Herein, we demonstrate one of the highest terahertz group delay of 42.4 ps achieved experimentally at 0.23 THz, on a flexible planar metamaterial. The unit cell of metasurface is made up of a textured closed cavity and another experimentally concentric metallic arc. By tuning the central angle of the metallic arc, its intrinsic dipolar mode is in destructive interference with the spoof localized surface plasmon (SLSP) on textured closed cavity, which results in a plasmon-induced transparency phenomenon. The measured transmittances of as-fabricated samples using terahertz-time domain spectroscopy validate numerical results using extended coupled Lorentz oscillator model. It is found that the coupling coefficient and damping ratio of SLSP relies on the radius of the ring structure of textured closed cavity. As a consequence, the slow light maximum values become manoeuverable in strength at certain frequencies of induced transparency windows. To the best of our knowledge, our experimental result is currently the highest value demonstrated so far within metasurface at terahertz band.
© 2019 Optical Society of America under the terms of the OSA Open Access Publishing Agreement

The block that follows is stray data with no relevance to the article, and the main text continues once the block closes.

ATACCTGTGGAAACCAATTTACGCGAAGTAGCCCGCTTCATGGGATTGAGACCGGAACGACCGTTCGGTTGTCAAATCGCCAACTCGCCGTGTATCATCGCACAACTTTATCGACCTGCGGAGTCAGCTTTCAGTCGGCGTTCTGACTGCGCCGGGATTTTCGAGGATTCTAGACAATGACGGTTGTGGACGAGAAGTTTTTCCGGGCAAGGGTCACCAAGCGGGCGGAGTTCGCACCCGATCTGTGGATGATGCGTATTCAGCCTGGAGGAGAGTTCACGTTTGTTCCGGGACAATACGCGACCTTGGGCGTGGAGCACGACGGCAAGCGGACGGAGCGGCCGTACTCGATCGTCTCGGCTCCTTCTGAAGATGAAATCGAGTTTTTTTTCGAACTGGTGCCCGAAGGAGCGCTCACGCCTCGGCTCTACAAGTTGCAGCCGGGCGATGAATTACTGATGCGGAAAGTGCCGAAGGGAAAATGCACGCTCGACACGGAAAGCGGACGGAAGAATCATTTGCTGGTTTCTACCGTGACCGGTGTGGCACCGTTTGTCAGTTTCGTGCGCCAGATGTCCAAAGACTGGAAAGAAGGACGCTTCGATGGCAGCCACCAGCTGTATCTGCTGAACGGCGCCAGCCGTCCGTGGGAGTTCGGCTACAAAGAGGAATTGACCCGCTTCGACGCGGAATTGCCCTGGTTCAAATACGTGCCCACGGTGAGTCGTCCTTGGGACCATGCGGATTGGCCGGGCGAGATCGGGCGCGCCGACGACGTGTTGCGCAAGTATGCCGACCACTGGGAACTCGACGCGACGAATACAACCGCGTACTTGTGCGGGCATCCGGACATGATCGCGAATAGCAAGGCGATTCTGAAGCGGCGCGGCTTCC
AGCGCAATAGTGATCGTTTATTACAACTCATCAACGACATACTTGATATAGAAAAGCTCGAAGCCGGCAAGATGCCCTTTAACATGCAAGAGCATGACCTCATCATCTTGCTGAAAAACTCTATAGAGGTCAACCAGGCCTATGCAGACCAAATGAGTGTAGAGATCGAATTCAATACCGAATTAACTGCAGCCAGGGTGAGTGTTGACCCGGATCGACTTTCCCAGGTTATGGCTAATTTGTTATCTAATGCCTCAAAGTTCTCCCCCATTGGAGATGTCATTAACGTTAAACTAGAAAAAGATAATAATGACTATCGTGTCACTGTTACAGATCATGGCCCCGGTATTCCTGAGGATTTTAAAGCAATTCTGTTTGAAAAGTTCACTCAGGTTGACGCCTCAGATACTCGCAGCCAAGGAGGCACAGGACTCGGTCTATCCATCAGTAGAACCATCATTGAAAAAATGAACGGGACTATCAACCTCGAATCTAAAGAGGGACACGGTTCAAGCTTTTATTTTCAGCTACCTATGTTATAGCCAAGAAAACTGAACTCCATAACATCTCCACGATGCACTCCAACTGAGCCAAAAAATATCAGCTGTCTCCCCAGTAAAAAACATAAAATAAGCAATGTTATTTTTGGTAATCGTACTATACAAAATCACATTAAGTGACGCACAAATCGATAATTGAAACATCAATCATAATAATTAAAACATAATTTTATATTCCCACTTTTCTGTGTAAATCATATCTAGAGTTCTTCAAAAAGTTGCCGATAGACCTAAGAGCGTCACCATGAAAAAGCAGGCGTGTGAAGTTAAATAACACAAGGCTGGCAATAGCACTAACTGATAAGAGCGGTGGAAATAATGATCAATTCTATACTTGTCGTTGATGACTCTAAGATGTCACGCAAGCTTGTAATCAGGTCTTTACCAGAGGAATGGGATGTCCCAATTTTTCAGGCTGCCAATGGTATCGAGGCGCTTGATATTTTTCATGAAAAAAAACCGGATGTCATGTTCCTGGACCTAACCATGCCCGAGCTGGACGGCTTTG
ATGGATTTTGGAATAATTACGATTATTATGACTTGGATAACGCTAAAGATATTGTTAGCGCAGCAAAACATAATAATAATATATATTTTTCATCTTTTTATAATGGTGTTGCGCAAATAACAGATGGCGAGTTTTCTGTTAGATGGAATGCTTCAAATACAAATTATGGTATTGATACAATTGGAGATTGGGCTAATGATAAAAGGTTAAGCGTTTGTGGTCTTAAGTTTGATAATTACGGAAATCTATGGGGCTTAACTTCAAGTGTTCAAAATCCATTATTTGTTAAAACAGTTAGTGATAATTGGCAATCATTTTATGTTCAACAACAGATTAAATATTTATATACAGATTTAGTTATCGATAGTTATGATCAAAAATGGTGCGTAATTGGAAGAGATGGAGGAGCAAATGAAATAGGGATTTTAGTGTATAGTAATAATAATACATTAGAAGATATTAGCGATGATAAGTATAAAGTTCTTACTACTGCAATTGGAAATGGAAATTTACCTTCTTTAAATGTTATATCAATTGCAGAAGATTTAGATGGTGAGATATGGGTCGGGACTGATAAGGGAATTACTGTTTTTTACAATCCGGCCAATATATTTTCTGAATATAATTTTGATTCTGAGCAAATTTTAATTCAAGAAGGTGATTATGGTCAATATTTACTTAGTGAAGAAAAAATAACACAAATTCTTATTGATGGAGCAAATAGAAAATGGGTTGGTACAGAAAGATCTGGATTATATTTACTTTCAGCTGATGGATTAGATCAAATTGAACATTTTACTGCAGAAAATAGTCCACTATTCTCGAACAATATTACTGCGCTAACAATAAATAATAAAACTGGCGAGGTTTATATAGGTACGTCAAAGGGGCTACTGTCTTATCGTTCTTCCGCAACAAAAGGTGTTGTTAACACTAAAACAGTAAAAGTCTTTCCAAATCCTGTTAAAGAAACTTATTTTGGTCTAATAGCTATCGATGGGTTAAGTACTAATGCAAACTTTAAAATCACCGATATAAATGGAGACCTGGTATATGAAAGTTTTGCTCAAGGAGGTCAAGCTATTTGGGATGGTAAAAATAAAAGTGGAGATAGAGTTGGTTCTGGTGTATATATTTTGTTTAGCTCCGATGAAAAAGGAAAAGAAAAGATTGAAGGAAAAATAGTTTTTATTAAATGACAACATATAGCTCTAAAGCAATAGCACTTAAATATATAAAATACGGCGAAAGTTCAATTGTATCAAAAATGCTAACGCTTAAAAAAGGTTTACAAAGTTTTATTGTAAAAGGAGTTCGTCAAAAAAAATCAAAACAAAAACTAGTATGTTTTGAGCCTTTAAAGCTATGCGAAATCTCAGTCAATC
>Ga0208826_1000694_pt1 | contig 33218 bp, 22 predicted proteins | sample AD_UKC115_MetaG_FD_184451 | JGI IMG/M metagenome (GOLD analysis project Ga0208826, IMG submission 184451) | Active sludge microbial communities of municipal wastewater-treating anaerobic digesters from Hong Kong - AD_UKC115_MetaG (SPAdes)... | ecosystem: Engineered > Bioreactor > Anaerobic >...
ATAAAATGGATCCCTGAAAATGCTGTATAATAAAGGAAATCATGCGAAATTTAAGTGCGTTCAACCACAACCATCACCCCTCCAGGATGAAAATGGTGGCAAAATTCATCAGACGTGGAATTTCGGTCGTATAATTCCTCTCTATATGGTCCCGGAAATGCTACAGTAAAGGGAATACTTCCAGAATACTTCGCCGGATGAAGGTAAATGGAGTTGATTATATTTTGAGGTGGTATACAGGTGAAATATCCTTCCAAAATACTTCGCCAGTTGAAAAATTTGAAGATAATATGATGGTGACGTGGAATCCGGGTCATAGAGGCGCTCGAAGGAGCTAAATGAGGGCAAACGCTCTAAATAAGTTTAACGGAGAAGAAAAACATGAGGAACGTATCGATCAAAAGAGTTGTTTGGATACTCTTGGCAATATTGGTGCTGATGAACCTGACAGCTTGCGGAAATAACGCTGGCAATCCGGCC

An electromagnetic pulse can be manipulated to propagate at group velocity far below that of light in vacuum, a phenomenon known as the slow light effect [1–4]. This slow light effect can dramatically reduce transmission noise in telecommunication [1–4]. In light of this, a significant amount of attention is geared towards the realization of optoelectronics and photonics devices for such application [5–15]. More so, the terahertz wave occupying the 0.1 THz to 3 THz (1 THz = 1012 Hz) portion of the electromagnetic spectrum is drawing great attention due its technological importance. This frequency band is above the highest frequency used for the fifth generation telecommunication (5G), which falls between 0.03 THz and 0.3 THz. Therefore, progress in innovation of solid state terahertz slow light devices will facilitate the realization of post-5G communication network all over the world. In the past, planar metamaterials (MM) designed for plasmon-induced transparency (PIT) effect were considered as the most cost-effective approach to achieve slow-light from near-infrared region to terahertz band [5–34]. Such planar devices are known as metasurfaces which are two-dimensional (2D) analogues of metamaterial. Basically, these are engineered material composed of ultra-thin thickness and sub-wavelength resonators. As such, the wave-matter interaction length is very short, allowing little changes in the permittivity of the bulk material. It should be noted that the terahertz regime is far below the plasma frequencies of metals. At this frequency range, the behavior of metals are close to those of perfect electric conductors (PECs), which are unable to directly support localized surface plasmon (LSP) modes [35–37]. Alternatively, a periodically textured closed surface can mimic LSPs beyond PEC limit, namely spoof-LSP (SLSP) [38–43]. The SLSP exhibits very strong energy confinement on the periodically textured closed surface, which results in sharp resonance modes. Therefore, a destructive interference of SLSPs is able to induce a transparency window . As predicted, a maximum group delay could be ramped up to 46 ps by tuning the destructive interference between dipole oscillator frequency and SLSP on textured closed cavity .